Burdwan blast mastermind's wife, 8 others held in BangladeshDhaka: The wife of the prime accused in the Burdwan blast was today arrested along with three of her aides by Bangladesh Police which also nabbed another five suspected militants, including a Pakistani national, as
Dhaka: The wife of the prime accused in the Burdwan blast was today arrested along with three of her aides by Bangladesh Police which also nabbed another five suspected militants, including a Pakistani national, as authorities stepped up crackdown against terrorists.
Fatema Begum, who confessed to provide militant training to at least 25 women in India, is the wife of Burdwan blast prime accused Sajid, said Masudur Rahman, deputy commissioner of Dhaka Metropolitan Police.
The October 2 blast in Burdwan in West Bengal killed two people and prompted India's National Investigation Agency(NIA) to expand their probe to Bangladesh-based militant groups. Fatima is the chief of women's wing of banned militant outfit Jamaat-ul-Mujahideen Bangladesh (JMB), said Rahman.
JMB is believed to have plotted to target Bangladesh Prime Minister Sheikh Hasina and main opposition leader Khaleda Zia. “She was held along with three of her associates from Dhaka's Sadarghat along with explosives, bomb-making materials and jihadi books,” Rahman said.
Police spokesman Monirul Islam said Fatima is “the wife of Sajid, the prime accused of Burdaman blast.” Fatima's arrest came after the NIA provided significant intelligence about her, said Islam.
An NIA team that visited Dhaka last week to probe the Burdwan blast had provided names and up to 15 mobile phone numbers to Bangladesh Police to help them crack the case. Fatima has confessed to have trained women who joined JMB in Shimulia area of Kolkata.
“Three women trained those interested to join JMB, Fatema was their coordinator. They sought members from the poor and middle income group. They convinced the poor people to join JMB by offering them rehabilitation,” Islam said.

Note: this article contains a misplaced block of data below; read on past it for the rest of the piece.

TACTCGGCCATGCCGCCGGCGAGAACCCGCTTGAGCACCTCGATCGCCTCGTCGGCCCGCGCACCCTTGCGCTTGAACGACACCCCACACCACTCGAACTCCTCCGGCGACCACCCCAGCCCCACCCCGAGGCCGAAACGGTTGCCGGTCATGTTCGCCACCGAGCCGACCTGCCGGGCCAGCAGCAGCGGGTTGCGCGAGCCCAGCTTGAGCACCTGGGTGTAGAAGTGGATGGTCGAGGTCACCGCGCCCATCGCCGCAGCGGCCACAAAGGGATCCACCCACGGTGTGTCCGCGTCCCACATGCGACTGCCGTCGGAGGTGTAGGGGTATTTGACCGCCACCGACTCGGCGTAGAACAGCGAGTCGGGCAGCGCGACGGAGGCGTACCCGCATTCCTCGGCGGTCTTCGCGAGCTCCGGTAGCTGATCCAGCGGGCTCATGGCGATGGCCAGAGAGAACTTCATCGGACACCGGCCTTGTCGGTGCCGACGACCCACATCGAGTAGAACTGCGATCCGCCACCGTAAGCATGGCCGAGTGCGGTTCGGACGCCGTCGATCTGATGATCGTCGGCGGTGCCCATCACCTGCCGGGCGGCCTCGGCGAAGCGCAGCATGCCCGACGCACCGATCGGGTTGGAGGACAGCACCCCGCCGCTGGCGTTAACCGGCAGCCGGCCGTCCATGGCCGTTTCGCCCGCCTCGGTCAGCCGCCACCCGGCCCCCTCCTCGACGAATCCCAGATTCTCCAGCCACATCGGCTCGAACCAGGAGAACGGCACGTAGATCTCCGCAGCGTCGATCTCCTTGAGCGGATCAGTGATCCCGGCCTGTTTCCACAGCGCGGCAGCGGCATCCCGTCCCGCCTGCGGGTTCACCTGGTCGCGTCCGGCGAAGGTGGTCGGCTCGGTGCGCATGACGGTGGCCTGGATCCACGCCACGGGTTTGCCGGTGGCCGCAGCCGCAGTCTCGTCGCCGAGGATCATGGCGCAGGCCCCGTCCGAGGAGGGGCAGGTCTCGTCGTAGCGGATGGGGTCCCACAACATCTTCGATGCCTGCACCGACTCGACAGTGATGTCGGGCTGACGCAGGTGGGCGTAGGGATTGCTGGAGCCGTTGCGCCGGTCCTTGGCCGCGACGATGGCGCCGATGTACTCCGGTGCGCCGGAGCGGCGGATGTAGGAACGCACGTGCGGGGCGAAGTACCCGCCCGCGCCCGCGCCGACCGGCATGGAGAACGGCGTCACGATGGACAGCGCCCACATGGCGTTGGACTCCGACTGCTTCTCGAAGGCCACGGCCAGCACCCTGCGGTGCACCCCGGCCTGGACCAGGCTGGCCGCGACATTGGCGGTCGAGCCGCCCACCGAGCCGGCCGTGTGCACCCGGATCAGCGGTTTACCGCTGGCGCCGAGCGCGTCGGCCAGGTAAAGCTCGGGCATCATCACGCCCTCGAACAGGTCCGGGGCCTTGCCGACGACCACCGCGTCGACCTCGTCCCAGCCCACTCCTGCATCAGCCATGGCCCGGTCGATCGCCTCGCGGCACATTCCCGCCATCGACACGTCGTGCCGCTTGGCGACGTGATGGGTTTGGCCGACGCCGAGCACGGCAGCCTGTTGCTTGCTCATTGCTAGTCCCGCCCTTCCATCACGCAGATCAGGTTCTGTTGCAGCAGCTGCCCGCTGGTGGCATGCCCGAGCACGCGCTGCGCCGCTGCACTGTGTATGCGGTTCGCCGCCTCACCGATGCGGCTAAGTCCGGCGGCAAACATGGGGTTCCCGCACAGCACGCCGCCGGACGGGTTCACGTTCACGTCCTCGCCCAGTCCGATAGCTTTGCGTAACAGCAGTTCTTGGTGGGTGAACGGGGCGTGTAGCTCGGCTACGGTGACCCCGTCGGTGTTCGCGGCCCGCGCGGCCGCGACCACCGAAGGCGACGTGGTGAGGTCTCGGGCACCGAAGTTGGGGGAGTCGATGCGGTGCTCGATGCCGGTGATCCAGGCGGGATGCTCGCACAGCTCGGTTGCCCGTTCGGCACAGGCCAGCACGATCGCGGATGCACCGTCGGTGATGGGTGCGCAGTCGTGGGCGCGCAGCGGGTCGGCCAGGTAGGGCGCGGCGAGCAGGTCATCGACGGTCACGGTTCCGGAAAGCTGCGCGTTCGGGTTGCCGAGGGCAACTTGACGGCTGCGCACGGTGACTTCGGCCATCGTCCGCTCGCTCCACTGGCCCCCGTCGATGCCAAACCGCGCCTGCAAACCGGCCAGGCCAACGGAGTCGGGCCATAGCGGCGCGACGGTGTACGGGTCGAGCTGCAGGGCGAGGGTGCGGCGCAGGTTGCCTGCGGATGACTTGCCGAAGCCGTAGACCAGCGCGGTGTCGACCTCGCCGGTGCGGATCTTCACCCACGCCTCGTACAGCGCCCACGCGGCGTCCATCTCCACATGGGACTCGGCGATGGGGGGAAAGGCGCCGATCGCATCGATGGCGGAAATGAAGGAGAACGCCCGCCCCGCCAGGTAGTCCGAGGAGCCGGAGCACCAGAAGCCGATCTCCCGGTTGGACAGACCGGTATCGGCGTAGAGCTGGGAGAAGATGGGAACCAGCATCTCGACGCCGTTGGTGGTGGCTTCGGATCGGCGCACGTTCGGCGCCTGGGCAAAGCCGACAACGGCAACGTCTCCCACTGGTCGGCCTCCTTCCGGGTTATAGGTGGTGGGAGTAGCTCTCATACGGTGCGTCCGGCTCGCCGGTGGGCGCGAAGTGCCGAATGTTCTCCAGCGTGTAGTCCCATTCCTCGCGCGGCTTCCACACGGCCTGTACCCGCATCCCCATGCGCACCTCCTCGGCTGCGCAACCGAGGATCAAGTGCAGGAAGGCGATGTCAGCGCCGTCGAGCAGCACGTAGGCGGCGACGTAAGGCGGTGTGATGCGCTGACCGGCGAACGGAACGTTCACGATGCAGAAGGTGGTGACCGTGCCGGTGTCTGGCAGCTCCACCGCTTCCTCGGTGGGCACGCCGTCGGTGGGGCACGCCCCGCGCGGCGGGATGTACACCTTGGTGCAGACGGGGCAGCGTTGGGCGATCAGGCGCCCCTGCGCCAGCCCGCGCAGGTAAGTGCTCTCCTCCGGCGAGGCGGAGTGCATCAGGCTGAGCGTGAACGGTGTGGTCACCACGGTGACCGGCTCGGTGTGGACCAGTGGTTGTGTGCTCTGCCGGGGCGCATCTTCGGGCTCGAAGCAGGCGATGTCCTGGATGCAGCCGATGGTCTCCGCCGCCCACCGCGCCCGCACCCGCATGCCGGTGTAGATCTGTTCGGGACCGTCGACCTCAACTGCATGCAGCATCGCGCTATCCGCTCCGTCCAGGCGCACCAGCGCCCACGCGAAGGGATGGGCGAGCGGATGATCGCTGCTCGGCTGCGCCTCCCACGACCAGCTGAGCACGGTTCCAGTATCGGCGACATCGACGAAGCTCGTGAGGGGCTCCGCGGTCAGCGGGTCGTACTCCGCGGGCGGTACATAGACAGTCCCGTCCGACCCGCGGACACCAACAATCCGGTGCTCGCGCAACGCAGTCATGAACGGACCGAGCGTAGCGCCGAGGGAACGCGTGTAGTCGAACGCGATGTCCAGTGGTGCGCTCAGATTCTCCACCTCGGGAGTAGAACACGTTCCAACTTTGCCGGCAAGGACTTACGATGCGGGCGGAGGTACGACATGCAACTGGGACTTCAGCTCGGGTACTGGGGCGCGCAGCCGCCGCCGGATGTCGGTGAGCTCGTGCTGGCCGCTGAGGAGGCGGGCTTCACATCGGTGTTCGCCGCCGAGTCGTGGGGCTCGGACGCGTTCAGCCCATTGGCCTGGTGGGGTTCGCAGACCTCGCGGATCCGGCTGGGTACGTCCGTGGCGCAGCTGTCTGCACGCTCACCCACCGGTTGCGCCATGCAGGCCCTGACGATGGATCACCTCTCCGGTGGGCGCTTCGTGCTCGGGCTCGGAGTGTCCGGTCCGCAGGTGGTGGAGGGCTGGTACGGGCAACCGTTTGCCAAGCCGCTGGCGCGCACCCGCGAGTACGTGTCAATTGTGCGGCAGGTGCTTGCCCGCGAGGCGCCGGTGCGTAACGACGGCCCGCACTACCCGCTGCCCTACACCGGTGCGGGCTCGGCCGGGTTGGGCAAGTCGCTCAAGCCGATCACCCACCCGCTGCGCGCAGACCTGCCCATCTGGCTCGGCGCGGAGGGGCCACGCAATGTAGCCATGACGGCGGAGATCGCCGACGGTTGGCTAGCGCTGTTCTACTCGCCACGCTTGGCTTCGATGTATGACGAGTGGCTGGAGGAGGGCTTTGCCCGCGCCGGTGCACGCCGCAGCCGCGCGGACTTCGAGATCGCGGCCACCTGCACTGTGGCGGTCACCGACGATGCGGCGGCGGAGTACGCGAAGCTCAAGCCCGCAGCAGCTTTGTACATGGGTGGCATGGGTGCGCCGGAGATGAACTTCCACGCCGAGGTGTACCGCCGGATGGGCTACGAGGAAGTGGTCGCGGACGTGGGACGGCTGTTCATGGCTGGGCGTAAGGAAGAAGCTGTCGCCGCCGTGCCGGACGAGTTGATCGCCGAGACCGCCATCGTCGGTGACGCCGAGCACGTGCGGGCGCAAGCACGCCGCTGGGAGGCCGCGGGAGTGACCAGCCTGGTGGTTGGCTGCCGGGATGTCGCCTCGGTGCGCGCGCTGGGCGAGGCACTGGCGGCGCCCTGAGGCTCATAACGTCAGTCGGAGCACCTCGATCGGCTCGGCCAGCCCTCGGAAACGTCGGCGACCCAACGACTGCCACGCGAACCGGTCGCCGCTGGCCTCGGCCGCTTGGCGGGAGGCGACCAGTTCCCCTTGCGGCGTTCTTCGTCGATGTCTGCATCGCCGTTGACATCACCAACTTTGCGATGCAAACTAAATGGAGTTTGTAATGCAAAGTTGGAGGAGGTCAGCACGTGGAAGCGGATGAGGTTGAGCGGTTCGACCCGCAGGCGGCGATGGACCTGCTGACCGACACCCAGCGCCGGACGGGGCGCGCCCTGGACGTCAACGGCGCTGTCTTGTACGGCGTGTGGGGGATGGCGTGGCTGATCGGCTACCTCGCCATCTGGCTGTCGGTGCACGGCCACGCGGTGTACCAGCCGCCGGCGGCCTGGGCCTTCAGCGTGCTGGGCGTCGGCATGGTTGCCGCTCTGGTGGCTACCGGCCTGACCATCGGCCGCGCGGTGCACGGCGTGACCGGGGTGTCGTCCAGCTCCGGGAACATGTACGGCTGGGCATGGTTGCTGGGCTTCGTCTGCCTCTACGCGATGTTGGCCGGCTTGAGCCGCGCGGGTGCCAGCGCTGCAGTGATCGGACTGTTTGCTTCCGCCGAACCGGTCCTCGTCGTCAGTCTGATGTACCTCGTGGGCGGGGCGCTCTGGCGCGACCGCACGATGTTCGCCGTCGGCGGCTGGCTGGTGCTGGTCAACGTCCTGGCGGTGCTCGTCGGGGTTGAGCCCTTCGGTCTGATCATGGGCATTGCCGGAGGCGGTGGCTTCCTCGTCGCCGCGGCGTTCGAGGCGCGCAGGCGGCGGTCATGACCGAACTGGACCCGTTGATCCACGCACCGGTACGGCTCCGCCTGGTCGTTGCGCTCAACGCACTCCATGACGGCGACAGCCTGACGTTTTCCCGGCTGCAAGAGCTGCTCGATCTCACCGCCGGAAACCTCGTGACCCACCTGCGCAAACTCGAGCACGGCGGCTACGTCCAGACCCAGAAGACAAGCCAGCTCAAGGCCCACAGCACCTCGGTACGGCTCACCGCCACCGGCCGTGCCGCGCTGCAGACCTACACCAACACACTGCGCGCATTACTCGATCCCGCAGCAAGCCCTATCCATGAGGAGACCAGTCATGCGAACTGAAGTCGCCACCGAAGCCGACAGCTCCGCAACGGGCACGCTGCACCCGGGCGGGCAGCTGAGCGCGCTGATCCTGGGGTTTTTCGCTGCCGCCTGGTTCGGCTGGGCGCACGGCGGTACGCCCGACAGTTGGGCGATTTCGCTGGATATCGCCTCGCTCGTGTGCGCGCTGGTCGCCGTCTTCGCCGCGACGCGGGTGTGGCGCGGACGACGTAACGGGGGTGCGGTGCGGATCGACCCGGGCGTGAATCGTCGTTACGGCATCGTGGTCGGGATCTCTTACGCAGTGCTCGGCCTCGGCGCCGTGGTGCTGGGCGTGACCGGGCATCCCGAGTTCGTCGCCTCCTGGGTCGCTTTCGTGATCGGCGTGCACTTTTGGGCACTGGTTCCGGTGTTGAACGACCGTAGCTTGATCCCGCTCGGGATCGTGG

The police spokesman said Fatima confessed the explosives recovered from them were meant to launch attacks in India and Bangladesh in line with the directives of their chiefs. Another five suspected militants, including a Pakistani man, were arrested in the southern port city of Chittagong. The Pakistani national, identified as Mohammad Alam, held a Pakistani passport.
But he claimed he is the director of the Netherlands-based voluntary outfit Global Rohingya Centre. In the last two decades, the Rohingiyas have been forced to move to Bangladesh from Myanmar because of ethnic clashes there.
Though some allege they are now involved in criminal activities abroad. NIA recently arrested Khaleed alias Khalid Mohammed—a member of Rohingya Solidarity Organisation—from Hyderabad in connection with the Burdwan blast.
Khaleed, an expert in Improvised Explosive Devices, has confessed to having received militant training from Pakistan's Tehrik-e-Insaf on behalf of Myanmar outfit Tehrek-e-Azadi Arakan.
Bangladesh has about 34,000 registered refugees at the camps in Cox's Bazar, but another 200,000 to 300,000 Rohingyas are believed to be living in the country, according to government.